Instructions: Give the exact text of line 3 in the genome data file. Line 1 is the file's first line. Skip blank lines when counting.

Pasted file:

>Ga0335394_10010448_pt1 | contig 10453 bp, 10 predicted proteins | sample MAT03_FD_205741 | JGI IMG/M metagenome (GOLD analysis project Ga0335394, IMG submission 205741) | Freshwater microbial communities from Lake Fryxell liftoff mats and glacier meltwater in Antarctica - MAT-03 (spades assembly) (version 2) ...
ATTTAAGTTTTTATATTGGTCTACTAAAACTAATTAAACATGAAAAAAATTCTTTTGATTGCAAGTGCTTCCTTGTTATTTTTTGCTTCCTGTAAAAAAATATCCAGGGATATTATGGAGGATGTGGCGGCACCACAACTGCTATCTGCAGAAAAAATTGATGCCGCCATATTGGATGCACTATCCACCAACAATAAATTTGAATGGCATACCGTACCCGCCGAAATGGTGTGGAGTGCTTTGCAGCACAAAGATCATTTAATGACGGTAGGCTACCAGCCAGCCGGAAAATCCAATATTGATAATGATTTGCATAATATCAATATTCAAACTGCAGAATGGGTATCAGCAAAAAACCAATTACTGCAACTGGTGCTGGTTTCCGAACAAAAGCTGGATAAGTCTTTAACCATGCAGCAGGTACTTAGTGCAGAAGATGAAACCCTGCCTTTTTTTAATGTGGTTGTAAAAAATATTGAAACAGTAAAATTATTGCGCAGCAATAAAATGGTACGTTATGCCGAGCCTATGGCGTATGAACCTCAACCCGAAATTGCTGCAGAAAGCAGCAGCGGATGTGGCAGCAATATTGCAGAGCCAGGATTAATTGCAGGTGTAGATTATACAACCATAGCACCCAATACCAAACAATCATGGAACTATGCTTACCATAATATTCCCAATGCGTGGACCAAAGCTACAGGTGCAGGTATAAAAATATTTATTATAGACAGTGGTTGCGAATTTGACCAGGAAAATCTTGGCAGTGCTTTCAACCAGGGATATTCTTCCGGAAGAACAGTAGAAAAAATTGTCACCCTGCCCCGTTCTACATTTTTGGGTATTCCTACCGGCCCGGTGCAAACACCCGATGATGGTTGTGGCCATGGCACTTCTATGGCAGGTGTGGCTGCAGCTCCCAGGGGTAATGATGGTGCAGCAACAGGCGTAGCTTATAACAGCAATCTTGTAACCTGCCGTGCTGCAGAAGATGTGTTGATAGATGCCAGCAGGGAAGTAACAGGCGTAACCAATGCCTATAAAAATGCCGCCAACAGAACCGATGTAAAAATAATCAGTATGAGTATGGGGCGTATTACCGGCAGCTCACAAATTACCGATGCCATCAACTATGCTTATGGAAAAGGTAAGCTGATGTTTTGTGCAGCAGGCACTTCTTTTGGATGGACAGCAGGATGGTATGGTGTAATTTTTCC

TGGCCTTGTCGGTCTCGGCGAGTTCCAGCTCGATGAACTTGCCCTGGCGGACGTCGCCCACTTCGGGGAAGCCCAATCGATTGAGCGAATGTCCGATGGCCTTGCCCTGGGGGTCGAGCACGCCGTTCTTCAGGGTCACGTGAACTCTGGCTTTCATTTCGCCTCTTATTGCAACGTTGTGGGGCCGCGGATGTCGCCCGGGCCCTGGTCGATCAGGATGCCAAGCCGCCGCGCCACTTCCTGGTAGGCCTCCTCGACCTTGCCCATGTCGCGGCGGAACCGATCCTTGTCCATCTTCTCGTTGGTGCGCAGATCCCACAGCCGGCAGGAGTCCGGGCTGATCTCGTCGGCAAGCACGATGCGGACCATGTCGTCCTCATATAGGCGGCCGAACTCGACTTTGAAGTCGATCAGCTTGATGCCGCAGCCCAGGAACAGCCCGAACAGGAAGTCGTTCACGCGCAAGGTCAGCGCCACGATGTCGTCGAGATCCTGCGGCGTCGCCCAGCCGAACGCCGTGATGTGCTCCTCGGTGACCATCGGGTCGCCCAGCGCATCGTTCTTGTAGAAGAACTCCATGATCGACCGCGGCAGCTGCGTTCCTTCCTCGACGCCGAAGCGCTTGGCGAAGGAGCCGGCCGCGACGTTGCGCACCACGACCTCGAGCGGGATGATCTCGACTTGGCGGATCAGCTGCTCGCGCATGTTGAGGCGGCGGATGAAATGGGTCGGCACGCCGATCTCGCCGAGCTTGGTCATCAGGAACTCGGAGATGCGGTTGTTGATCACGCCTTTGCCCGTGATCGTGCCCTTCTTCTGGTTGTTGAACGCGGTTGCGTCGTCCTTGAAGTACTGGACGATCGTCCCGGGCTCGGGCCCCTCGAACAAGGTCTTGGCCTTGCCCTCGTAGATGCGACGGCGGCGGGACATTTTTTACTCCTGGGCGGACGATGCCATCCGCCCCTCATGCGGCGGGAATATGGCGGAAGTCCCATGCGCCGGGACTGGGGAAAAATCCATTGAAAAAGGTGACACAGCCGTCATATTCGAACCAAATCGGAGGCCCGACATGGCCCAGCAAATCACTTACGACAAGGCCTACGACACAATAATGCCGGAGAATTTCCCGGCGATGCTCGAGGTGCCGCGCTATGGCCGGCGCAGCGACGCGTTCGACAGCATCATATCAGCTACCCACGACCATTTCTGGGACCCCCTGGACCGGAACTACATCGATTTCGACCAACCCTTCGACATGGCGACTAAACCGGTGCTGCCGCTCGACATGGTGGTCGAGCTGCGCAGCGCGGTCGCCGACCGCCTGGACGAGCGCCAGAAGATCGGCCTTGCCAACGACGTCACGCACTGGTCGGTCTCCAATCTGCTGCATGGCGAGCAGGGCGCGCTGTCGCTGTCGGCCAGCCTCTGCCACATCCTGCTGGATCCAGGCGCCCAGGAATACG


TGGCCTTGTCGGTCTCGGCGAGTTCCAGCTCGATGAACTTGCCCTGGCGGACGTCGCCCACTTCGGGGAAGCCCAATCGATTGAGCGAATGTCCGATGGCCTTGCCCTGGGGGTCGAGCACGCCGTTCTTCAGGGTCACGTGAACTCTGGCTTTCATTTCGCCTCTTATTGCAACGTTGTGGGGCCGCGGATGTCGCCCGGGCCCTGGTCGATCAGGATGCCAAGCCGCCGCGCCACTTCCTGGTAGGCCTCCTCGACCTTGCCCATGTCGCGGCGGAACCGATCCTTGTCCATCTTCTCGTTGGTGCGCAGATCCCACAGCCGGCAGGAGTCCGGGCTGATCTCGTCGGCAAGCACGATGCGGACCATGTCGTCCTCATATAGGCGGCCGAACTCGACTTTGAAGTCGATCAGCTTGATGCCGCAGCCCAGGAACAGCCCGAACAGGAAGTCGTTCACGCGCAAGGTCAGCGCCACGATGTCGTCGAGATCCTGCGGCGTCGCCCAGCCGAACGCCGTGATGTGCTCCTCGGTGACCATCGGGTCGCCCAGCGCATCGTTCTTGTAGAAGAACTCCATGATCGACCGCGGCAGCTGCGTTCCTTCCTCGACGCCGAAGCGCTTGGCGAAGGAGCCGGCCGCGACGTTGCGCACCACGACCTCGAGCGGGATGATCTCGACTTGGCGGATCAGCTGCTCGCGCATGTTGAGGCGGCGGATGAAATGGGTCGGCACGCCGATCTCGCCGAGCTTGGTCATCAGGAACTCGGAGATGCGGTTGTTGATCACGCCTTTGCCCGTGATCGTGCCCTTCTTCTGGTTGTTGAACGCGGTTGCGTCGTCCTTGAAGTACTGGACGATCGTCCCGGGCTCGGGCCCCTCGAACAAGGTCTTGGCCTTGCCCTCGTAGATGCGACGGCGGCGGGACATTTTTTACTCCTGGGCGGACGATGCCATCCGCCCCTCATGCGGCGGGAATATGGCGGAAGTCCCATGCGCCGGGACTGGGGAAAAATCCATTGAAAAAGGTGACACAGCCGTCATATTCGAACCAAATCGGAGGCCCGACATGGCCCAGCAAATCACTTACGACAAGGCCTACGACACAATAATGCCGGAGAATTTCCCGGCGATGCTCGAGGTGCCGCGCTATGGCCGGCGCAGCGACGCGTTCGACAGCATCATATCAGCTACCCACGACCATTTCTGGGACCCCCTGGACCGGAACTACATCGATTTCGACCAACCCTTCGACATGGCGACTAAACCGGTGCTGCCGCTCGACATGGTGGTCGAGCTGCGCAGCGCGGTCGCCGACCGCCTGGACGAGCGCCAGAAGATCGGCCTTGCCAACGACGTCACGCACTGGTCGGTCTCCAATCTGCTGCATGGCGAGCAGGGCGCGCTGTCGCTGTCGGCCAGCCTCTGCCACATCCTGCTGGATCCAGGCGCCCAGGAATACG